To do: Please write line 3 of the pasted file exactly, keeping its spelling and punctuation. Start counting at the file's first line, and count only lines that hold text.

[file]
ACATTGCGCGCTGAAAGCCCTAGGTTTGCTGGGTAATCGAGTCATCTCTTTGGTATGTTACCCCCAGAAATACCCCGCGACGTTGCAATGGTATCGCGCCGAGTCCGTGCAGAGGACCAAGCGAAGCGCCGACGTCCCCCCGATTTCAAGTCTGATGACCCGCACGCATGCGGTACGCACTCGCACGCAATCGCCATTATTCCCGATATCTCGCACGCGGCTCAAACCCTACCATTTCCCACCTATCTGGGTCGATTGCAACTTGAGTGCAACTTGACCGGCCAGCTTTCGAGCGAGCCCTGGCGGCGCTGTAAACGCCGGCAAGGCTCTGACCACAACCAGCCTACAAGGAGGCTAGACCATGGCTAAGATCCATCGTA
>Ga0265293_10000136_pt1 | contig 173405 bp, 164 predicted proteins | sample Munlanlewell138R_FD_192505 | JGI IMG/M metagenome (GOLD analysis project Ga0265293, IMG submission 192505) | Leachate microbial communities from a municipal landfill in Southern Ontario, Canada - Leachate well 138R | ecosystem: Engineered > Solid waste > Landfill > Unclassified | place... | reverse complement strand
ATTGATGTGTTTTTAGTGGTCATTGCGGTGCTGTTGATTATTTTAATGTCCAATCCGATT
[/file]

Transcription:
ATTGATGTGTTTTTAGTGGTCATTGCGGTGCTGTTGATTATTTTAATGTCCAATCCGATT